A revealing, interdisciplinary exploration of the brilliant visual quotations in the work of the celebrated grand-manner portraitist
The work of portraitist John Singer Sargent (1856–1925) has come to epitomize the glamour and anxiety of his age. In this innovative study, Bruce Redford reveals the web of visual quotations and references that informed Sargent’s most ambitious paintings. Throughout his career, Sargent was recognized and rewarded as a “Young Master” whose bravura portraits inspired comparison with the likes of Velázquez, Van Dyck, and Reynolds. At the same time, his paintings responded to the stylistic experiments and cultural preoccupations of a world on the cusp of modernity. Sargent achieved this complex synthesis through a pictorial language composed of witty acts of allusion.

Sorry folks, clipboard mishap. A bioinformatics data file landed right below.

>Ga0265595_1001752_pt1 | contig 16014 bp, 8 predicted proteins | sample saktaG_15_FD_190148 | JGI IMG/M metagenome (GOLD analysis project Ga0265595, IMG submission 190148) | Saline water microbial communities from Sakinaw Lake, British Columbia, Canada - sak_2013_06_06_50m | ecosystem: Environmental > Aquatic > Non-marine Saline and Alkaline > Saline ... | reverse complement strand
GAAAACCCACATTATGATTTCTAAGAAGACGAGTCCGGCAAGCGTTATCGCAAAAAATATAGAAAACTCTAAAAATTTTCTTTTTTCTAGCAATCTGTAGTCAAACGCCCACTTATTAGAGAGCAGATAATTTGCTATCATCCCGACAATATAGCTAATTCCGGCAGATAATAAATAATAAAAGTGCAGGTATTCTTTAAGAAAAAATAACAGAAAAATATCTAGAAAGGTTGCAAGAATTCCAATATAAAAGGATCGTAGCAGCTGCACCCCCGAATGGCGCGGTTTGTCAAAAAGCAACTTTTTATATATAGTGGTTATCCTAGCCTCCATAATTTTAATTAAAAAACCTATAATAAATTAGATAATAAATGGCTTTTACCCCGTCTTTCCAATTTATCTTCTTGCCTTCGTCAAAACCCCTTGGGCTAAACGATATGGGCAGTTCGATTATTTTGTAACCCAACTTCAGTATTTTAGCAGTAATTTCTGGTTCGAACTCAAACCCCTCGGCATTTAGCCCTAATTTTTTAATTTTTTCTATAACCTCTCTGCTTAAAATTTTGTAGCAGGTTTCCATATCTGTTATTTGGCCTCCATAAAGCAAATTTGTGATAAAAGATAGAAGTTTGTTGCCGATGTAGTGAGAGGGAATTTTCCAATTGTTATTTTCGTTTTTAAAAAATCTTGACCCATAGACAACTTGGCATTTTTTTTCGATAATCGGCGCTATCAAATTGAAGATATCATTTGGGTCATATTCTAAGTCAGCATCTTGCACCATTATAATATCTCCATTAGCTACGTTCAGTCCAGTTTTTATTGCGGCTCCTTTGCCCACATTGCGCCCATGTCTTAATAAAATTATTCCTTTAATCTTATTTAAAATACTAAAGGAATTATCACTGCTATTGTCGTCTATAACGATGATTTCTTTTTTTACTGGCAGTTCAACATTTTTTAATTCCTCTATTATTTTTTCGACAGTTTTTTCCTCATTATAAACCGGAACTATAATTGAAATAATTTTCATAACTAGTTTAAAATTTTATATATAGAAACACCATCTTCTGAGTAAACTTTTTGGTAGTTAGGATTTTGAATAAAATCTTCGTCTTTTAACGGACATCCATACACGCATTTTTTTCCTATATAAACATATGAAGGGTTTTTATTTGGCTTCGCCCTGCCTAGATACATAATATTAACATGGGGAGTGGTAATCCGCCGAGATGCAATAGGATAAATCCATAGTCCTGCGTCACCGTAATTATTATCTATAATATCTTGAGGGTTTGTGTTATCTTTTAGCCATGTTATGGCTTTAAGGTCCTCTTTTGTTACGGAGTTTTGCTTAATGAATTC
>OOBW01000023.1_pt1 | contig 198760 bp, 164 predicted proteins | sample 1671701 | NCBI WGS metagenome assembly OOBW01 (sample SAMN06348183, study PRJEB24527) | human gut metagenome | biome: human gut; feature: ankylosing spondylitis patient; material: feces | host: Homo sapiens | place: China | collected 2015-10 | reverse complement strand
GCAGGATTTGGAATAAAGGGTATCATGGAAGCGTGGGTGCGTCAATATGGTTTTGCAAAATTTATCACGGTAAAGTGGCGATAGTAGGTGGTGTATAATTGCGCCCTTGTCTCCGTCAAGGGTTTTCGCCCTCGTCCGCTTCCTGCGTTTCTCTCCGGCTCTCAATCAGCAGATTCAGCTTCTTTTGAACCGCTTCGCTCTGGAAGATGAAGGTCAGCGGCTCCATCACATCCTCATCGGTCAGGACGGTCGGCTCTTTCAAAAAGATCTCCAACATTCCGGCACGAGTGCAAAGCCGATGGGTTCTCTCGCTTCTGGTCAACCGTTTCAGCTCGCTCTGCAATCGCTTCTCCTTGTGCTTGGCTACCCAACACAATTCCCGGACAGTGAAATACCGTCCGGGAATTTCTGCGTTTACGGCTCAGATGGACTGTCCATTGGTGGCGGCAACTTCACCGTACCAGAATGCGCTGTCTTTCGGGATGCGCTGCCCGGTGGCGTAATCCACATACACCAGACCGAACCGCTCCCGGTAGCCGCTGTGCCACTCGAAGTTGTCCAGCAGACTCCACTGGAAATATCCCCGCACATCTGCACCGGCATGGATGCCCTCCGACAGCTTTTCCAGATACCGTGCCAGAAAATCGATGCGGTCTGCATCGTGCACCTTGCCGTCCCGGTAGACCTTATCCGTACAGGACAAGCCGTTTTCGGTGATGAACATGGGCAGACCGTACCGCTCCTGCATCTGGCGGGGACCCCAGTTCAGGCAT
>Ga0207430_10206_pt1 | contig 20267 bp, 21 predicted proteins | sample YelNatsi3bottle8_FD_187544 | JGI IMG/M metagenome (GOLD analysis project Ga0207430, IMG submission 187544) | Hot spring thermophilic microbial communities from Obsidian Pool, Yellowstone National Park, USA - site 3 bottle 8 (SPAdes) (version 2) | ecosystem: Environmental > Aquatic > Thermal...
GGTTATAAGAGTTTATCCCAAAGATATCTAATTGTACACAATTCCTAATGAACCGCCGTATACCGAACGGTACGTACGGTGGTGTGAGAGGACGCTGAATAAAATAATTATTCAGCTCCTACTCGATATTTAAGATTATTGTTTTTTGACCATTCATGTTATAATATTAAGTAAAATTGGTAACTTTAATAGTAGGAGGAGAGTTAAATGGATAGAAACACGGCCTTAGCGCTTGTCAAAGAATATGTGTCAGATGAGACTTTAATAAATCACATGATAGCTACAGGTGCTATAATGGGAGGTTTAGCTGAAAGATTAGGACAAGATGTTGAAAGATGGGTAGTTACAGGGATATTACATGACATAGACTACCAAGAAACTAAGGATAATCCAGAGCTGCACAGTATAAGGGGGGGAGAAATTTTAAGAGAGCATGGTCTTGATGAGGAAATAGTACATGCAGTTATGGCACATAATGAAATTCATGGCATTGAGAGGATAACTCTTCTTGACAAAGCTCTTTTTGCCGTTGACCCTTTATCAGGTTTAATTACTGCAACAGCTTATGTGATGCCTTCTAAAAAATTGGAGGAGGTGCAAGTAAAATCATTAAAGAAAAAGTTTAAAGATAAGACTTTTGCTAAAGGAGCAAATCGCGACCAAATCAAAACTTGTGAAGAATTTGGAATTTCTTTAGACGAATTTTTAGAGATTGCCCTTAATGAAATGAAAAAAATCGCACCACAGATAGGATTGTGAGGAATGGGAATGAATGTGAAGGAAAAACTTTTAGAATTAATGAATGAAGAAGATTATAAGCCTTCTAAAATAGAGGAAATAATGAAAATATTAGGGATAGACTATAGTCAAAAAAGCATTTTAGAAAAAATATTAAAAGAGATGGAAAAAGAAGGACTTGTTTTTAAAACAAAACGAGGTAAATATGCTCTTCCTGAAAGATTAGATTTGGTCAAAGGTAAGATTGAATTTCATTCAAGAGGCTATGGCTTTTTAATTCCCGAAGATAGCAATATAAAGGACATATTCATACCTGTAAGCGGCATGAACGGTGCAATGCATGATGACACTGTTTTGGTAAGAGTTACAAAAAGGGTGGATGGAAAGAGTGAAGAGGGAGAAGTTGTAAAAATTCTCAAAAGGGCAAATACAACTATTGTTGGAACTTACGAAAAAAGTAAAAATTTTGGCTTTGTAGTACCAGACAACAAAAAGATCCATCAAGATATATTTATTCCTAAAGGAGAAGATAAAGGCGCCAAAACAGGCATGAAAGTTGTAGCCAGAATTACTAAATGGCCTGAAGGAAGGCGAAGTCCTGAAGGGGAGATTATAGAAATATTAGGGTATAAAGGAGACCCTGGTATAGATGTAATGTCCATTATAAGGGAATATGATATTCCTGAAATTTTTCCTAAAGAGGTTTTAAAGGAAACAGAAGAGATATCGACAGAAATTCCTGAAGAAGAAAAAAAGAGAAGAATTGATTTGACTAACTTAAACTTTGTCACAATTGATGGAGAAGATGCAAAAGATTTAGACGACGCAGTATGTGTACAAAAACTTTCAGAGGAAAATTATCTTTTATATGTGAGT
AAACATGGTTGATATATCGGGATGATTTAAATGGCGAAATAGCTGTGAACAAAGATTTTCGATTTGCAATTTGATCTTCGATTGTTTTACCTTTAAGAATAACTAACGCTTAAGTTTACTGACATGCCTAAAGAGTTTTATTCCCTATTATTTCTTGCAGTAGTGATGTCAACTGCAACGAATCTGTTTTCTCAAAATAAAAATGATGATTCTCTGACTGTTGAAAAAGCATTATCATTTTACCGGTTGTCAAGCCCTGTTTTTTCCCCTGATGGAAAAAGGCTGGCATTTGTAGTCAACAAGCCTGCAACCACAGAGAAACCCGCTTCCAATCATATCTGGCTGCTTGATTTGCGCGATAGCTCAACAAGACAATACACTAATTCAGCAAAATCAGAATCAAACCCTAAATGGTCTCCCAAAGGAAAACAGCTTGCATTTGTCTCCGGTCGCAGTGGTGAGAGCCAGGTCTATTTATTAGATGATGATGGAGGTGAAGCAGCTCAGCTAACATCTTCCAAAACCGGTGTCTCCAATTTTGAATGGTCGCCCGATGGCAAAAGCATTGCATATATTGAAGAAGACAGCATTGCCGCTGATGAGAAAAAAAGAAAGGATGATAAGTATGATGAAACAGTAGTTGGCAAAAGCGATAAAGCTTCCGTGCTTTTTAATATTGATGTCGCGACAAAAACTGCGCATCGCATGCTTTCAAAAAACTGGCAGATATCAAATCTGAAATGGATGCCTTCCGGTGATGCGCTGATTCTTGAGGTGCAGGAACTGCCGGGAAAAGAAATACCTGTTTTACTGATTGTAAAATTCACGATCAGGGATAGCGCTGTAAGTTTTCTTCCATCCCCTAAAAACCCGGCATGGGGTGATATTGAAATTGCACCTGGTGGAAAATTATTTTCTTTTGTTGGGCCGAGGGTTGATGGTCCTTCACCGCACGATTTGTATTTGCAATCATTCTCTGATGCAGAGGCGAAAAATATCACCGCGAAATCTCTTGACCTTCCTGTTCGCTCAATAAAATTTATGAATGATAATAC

John Singer Sargent and the Art of Allusion offers the first sustained inquiry into the painter’s practice of quotation—one that created a complex visual code. Through comparative analysis among thematic groupings of portraits and analogous literary texts, Redford shows how Sargent devised and transmitted that code. The result is an enhanced awareness of Sargent’s daring gamesmanship, his place in the history of portraiture, and the dynamics of allusion in both art and literature.